Sometimes I feel like I have grown into an old and conservative fellow. But I remind myself that I can be teachable when I want to, and sometimes I really have to be teachable when I don’t want to. The last time I did that, the universe has saved and changed my life for the better (see the written ramble above). So I gonna keep trying to say “yes” more often than in the past.


the rights for the artwork in the provided image belong to the unknown street artist. thank you.

bravery

80a898dac48e313dfc891418ea61b4faWas it an act of bravery when you gave up drinking?”

“I never really gave it up,” she said. “That isn’t how alcoholics do it. They can’t do it that way. You employ a lot of sideways thinking instead. One day at a time, easy does it, live and let live, all that. But the center of it is this: you give up believing you can control your drinking. That idea was a myth you told yourself, and that’s what you give up. The myth… What I do – what we do – to keep away from the first one… it’s not that kind of bravery. In spite of movies like The Last Weekend, I think what we do is pretty undramatic.”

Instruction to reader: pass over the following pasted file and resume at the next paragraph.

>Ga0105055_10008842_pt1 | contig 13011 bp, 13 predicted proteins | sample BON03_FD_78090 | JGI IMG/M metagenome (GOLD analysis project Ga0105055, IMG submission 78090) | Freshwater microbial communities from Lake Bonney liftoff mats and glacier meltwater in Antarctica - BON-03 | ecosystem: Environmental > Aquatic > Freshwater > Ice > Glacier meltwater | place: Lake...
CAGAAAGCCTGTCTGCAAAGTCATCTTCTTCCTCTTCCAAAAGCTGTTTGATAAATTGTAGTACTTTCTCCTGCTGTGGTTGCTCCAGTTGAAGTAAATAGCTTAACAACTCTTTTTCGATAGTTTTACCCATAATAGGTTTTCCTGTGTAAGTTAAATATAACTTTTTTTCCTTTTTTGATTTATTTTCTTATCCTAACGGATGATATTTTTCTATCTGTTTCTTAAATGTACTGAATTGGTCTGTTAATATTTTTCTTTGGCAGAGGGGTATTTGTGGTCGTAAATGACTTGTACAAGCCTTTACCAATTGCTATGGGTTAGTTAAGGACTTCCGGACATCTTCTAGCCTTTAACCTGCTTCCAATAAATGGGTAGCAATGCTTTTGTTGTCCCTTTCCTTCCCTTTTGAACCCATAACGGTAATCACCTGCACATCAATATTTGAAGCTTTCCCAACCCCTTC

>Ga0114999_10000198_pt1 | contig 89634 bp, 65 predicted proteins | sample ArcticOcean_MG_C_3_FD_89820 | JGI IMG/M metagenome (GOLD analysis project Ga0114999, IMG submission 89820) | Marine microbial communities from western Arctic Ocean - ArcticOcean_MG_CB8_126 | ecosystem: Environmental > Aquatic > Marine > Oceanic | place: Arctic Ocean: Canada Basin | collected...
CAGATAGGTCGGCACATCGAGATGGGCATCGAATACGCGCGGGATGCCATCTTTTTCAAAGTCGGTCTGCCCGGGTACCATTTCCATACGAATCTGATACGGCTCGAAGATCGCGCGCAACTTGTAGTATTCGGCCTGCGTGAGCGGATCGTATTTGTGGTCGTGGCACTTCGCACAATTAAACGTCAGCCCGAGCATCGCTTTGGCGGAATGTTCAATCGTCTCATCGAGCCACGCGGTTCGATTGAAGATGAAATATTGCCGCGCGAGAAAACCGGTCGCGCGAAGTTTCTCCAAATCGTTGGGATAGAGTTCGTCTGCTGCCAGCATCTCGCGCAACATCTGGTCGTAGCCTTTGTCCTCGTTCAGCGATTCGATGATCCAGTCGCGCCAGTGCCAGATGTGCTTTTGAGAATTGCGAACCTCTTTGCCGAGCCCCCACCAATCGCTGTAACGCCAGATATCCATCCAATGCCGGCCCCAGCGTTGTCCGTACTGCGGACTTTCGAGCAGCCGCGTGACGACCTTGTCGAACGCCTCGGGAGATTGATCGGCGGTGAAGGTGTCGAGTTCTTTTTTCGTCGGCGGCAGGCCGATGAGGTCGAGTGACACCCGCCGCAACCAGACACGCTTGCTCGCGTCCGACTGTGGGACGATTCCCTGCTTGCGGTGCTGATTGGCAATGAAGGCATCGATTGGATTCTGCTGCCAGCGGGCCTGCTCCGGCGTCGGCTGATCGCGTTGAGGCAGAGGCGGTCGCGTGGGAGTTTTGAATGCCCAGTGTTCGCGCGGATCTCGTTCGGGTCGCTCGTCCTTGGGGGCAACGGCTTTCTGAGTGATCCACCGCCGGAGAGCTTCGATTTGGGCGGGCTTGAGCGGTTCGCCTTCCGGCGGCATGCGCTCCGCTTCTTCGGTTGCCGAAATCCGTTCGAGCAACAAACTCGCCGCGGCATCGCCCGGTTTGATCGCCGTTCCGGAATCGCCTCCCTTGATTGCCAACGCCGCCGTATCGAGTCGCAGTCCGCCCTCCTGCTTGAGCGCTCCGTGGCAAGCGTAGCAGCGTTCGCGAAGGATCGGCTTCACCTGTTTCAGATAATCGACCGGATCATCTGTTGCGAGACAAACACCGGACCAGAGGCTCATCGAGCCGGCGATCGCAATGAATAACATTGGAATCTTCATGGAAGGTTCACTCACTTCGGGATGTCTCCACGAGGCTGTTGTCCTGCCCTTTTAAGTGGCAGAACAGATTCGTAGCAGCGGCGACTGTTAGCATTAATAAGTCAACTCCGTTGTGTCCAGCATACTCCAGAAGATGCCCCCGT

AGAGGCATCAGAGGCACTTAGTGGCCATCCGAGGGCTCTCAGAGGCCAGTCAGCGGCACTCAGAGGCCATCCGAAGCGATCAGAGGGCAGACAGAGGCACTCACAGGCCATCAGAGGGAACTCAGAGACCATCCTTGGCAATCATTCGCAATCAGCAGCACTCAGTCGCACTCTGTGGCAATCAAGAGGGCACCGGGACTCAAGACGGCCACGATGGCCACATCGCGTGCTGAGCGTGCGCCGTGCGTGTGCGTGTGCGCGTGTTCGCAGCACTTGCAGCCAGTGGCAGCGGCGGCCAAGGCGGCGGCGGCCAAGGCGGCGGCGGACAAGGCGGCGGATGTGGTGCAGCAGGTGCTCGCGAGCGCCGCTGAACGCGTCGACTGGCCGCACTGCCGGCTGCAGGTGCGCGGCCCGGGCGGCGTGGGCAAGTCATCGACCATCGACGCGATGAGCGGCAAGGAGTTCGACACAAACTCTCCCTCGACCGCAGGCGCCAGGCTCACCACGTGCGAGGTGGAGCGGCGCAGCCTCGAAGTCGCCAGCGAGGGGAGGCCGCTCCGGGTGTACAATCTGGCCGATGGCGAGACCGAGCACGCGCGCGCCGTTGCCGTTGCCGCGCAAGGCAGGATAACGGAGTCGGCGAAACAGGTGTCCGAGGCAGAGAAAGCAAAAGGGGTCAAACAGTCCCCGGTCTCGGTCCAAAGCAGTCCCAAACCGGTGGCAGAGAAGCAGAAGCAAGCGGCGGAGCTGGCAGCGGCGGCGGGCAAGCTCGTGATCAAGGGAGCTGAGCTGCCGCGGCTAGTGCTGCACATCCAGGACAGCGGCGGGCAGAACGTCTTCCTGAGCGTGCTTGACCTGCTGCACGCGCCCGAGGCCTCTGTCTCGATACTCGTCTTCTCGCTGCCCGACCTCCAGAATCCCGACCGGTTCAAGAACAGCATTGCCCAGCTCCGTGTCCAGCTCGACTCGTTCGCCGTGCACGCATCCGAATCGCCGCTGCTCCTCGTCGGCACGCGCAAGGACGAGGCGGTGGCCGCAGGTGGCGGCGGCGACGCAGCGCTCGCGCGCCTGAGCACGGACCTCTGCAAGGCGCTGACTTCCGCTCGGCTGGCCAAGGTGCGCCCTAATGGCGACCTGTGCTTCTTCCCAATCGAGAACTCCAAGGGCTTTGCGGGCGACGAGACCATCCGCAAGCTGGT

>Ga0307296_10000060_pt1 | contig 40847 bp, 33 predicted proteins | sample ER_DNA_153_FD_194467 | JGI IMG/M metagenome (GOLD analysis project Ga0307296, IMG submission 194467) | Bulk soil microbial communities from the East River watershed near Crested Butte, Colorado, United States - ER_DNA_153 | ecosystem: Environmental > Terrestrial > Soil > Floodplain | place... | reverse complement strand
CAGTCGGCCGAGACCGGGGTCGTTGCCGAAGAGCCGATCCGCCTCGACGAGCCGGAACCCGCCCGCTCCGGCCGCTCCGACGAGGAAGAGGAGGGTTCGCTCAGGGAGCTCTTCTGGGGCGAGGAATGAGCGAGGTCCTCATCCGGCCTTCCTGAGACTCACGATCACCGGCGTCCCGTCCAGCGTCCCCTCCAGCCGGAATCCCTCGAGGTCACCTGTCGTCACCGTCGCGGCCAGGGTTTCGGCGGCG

Stephen King, Library Policeman, 1990

The first time I read this story I was in ninth or tenth grade and didn’t start drinking yet. I tried it on more than a couple occasions, yes, but I had not even come to buy it or have been to a single drinking party. So, I don’t even remember reading this chapter where the protagonist Sam meets the couple of people who turn out to be problem drinkers and who he’s yet to find out are going to cooperate with him to beat the ultimate evil of Eternal Librarian and Sam’s greatest fear, the Library Policeman. I don’t remember alcoholics or the candy that Sam used to beat the evil, so to speak, but I do remember getting freaked out a bit. After all, Sam’s greatest fear came from a very real situation of being raped by a person in position of power, something he denied has happened to him for decades. Thankfully, he didn’t become alcoholic himself to deal with that experience.